Every client is different. Every project is different.
We’re ready for every challenge.
We believe in hyper-collaboration, co-creation, and capacity-building.
Strategy and Workforce Analytics Modeling
The Challenge: this multi-national client knew a significant portion of its workforce was eligible to retire and was concerned about leadership succession. They didn’t know which programs would be most effective to address the coming changes, which populations within their workforce were most at risk and where the largest business impact could be predicted, over time.
The Result: a workforce strategy and data model that provides the business case and strategic interventions needed maximize impact and ROI. The client now knows exactly when recruitment, leadership development, succession planning and other processes will not meet specific workforce needs and which new programs will provide the needed support, acceleration and focus.
Rethinking the Employee Lifecycle
The Challenge: a significant number of employees at the organization were retiring and then returning back on contract. This practice, that was originally seen as a temporary stop gap for knowledge loss, had become the norm at great expense to the organization and its culture.
The Results: new career paths specifically for employees interested in transitioning into a Legacy Career(R) at the organization were implemented. These paths took into account pension realities, business priorities and the most strategic use of experienced resources. In addition, a new alumni program was introduced for retirees embarking on new initiatives that align with the core work of the organization. The Alumni and the organization provide mutual support to each other generating new opportunities for innovation, community connection and local impact.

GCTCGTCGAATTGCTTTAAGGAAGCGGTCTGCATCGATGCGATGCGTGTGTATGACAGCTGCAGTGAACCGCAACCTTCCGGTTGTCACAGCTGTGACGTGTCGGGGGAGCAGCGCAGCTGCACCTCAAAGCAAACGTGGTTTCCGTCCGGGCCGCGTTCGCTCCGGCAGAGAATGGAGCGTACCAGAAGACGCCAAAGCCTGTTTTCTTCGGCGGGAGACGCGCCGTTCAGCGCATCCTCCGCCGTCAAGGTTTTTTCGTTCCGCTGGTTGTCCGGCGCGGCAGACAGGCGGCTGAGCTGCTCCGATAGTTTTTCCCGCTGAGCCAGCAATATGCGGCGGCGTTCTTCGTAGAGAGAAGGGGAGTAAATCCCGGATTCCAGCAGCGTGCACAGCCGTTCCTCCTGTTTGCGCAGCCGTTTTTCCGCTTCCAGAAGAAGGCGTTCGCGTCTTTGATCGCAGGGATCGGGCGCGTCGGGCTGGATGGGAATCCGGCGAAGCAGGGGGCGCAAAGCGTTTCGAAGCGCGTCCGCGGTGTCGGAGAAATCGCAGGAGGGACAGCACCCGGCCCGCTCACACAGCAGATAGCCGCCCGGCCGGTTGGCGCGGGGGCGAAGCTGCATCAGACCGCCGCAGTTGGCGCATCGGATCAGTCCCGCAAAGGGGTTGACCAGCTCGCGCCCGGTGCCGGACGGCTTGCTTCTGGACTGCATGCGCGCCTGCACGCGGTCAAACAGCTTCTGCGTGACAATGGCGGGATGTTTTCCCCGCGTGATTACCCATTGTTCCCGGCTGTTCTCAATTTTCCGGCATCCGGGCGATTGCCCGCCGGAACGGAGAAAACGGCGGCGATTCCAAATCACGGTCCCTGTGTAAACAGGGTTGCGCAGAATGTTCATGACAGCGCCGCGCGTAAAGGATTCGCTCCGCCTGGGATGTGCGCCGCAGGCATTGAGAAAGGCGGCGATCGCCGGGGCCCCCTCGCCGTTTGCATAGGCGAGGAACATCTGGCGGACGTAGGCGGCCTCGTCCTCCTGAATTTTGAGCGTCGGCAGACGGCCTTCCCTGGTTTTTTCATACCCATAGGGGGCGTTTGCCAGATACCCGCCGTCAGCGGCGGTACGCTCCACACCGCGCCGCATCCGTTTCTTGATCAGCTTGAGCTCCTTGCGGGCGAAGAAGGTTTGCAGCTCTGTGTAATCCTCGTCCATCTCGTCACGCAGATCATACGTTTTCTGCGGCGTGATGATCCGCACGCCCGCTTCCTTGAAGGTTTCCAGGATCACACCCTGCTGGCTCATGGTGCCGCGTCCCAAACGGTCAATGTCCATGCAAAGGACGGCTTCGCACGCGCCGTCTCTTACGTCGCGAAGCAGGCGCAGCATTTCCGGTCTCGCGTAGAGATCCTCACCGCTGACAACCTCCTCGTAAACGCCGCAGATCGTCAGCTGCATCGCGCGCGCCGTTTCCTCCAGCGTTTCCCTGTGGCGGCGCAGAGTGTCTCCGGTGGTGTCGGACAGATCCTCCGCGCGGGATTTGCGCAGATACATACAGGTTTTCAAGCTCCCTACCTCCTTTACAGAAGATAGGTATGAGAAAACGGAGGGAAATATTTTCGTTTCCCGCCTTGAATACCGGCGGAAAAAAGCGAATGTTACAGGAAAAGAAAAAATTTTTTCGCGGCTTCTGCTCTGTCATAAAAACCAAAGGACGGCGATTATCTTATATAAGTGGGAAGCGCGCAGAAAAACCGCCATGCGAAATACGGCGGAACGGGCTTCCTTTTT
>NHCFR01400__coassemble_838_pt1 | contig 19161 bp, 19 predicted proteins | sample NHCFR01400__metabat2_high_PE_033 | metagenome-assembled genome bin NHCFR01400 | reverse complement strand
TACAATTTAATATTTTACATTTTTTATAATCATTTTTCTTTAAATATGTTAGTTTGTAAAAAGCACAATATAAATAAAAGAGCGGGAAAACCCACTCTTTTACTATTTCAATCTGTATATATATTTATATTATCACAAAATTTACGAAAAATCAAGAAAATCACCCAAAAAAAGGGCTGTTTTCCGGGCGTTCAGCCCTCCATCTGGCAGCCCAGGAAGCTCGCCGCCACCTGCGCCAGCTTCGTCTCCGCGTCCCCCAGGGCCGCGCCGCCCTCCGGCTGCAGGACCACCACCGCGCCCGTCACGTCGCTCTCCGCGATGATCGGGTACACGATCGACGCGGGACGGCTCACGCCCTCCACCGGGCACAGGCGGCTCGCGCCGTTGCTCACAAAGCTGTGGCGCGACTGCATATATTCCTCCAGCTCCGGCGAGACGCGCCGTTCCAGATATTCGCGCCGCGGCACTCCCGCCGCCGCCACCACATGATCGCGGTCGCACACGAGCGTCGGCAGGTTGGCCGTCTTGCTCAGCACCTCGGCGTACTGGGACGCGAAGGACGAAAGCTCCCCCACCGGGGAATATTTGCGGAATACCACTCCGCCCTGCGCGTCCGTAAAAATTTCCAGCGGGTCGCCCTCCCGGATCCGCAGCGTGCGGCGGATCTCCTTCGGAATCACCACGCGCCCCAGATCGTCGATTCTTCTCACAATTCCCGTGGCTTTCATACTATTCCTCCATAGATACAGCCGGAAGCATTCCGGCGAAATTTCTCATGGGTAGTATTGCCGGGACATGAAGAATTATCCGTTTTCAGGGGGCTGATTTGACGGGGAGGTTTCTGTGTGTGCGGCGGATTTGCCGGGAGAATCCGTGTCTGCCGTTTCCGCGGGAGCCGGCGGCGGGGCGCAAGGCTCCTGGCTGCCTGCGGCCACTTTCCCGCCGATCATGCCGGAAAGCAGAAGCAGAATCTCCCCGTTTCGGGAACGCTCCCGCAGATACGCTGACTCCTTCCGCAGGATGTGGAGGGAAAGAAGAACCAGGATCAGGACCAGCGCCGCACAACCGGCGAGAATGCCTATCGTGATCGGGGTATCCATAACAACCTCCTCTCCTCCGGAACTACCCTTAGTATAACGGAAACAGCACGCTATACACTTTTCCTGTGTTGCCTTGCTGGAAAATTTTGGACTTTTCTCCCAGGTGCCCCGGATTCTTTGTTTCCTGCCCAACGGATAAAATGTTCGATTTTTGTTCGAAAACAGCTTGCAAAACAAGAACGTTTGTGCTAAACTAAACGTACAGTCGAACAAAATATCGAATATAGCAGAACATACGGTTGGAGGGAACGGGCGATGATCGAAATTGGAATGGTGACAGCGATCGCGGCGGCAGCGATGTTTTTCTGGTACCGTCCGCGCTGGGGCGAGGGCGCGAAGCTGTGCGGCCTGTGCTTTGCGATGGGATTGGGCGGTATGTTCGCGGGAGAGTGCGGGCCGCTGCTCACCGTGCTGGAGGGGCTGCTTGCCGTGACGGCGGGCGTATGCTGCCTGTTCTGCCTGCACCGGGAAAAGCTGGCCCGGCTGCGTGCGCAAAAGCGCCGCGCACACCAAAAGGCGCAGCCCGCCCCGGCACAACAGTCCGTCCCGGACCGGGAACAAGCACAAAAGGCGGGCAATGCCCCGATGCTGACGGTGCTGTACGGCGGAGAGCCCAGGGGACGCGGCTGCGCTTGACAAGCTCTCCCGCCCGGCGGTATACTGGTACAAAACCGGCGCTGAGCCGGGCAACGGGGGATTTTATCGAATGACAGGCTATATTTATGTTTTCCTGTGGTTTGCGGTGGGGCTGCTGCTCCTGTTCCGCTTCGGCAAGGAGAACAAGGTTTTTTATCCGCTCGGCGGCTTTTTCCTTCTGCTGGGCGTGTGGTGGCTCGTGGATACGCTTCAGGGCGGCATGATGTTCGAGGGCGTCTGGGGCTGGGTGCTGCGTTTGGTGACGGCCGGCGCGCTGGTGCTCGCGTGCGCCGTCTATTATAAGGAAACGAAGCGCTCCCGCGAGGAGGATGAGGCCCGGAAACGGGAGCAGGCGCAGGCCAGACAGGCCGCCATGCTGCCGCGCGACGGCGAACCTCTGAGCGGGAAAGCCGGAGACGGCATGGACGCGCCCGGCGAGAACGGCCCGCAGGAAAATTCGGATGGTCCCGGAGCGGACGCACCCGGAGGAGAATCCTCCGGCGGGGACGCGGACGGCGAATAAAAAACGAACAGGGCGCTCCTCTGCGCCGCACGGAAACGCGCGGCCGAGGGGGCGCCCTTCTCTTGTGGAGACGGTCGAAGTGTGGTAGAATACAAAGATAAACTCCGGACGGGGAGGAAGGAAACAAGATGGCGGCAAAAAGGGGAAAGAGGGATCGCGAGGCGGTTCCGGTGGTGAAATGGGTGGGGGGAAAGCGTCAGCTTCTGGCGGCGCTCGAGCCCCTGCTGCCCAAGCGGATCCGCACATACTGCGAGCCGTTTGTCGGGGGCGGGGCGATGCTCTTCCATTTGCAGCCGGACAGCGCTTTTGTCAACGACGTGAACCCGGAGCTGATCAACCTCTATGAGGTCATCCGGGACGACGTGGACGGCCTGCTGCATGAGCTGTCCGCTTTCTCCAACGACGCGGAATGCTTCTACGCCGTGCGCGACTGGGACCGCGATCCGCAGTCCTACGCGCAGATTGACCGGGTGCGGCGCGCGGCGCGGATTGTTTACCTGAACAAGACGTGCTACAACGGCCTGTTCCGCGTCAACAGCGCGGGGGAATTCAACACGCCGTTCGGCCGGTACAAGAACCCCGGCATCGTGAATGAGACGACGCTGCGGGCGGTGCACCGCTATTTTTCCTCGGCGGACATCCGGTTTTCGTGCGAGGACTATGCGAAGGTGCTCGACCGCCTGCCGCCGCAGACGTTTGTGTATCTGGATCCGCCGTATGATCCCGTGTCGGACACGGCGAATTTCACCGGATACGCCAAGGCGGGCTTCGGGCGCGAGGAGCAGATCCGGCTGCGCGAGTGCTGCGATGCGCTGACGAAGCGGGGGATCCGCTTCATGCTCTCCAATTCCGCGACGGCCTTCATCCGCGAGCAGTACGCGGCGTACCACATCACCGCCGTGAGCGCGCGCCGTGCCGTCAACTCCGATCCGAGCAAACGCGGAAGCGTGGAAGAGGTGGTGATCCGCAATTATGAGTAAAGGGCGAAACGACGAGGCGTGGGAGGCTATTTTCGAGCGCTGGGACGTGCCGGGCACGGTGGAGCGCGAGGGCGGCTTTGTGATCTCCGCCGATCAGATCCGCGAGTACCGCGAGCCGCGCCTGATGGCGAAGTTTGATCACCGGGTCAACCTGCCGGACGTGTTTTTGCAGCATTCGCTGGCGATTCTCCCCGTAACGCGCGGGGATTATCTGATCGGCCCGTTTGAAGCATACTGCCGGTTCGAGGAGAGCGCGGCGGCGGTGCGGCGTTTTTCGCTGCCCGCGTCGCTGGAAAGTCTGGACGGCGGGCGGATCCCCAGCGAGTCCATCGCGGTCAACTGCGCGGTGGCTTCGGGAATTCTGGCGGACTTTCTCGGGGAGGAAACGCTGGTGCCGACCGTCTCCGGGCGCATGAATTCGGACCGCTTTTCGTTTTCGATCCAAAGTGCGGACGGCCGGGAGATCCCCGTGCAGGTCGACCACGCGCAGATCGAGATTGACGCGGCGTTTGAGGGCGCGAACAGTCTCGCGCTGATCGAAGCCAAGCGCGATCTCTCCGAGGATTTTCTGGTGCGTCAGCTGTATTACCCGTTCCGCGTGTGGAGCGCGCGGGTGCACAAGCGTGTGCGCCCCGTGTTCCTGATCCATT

Creating a Culture of Knowledge Translation
The Challenge: Investments in knowledge transfer had been unsuccessful at this global manufacturer. Employees were still walking out the door with critical knowledge and relationships. Worried about impending retirements, the HR leader of this organization realized that there were cultural issues as well as practical challenges thwarting good intentions for experienced staff to convey what they know to newer employees.
The Results: Knowledge transfer assumes that once information has been exchanged the transfer is complete – and the information shared is useful. We take a different approach. We start with the premise that not all information is useful and use innovative tools to create knowledge maps to outline the tacit and implicit knowledge employees have that enables them to do their jobs well. We used these maps to identify what knowledge would cause the greatest organizational risk if it were lost and who needs to know the information. In today’s changing world of work it is common that knowledge needs to be shared across a variety of roles when a key employee is leaving. With the plan in hand, new on-the-job curriculum was developed and 3-person triadic relationships were formed. Each triad had a new graduate, an emerging leader and an employee within 5 years of retiring. It transformed on-boarding, leadership development and succession planning by normalizing the sharing of knowledge and embedding it into both everyday work and the employee life-cycle.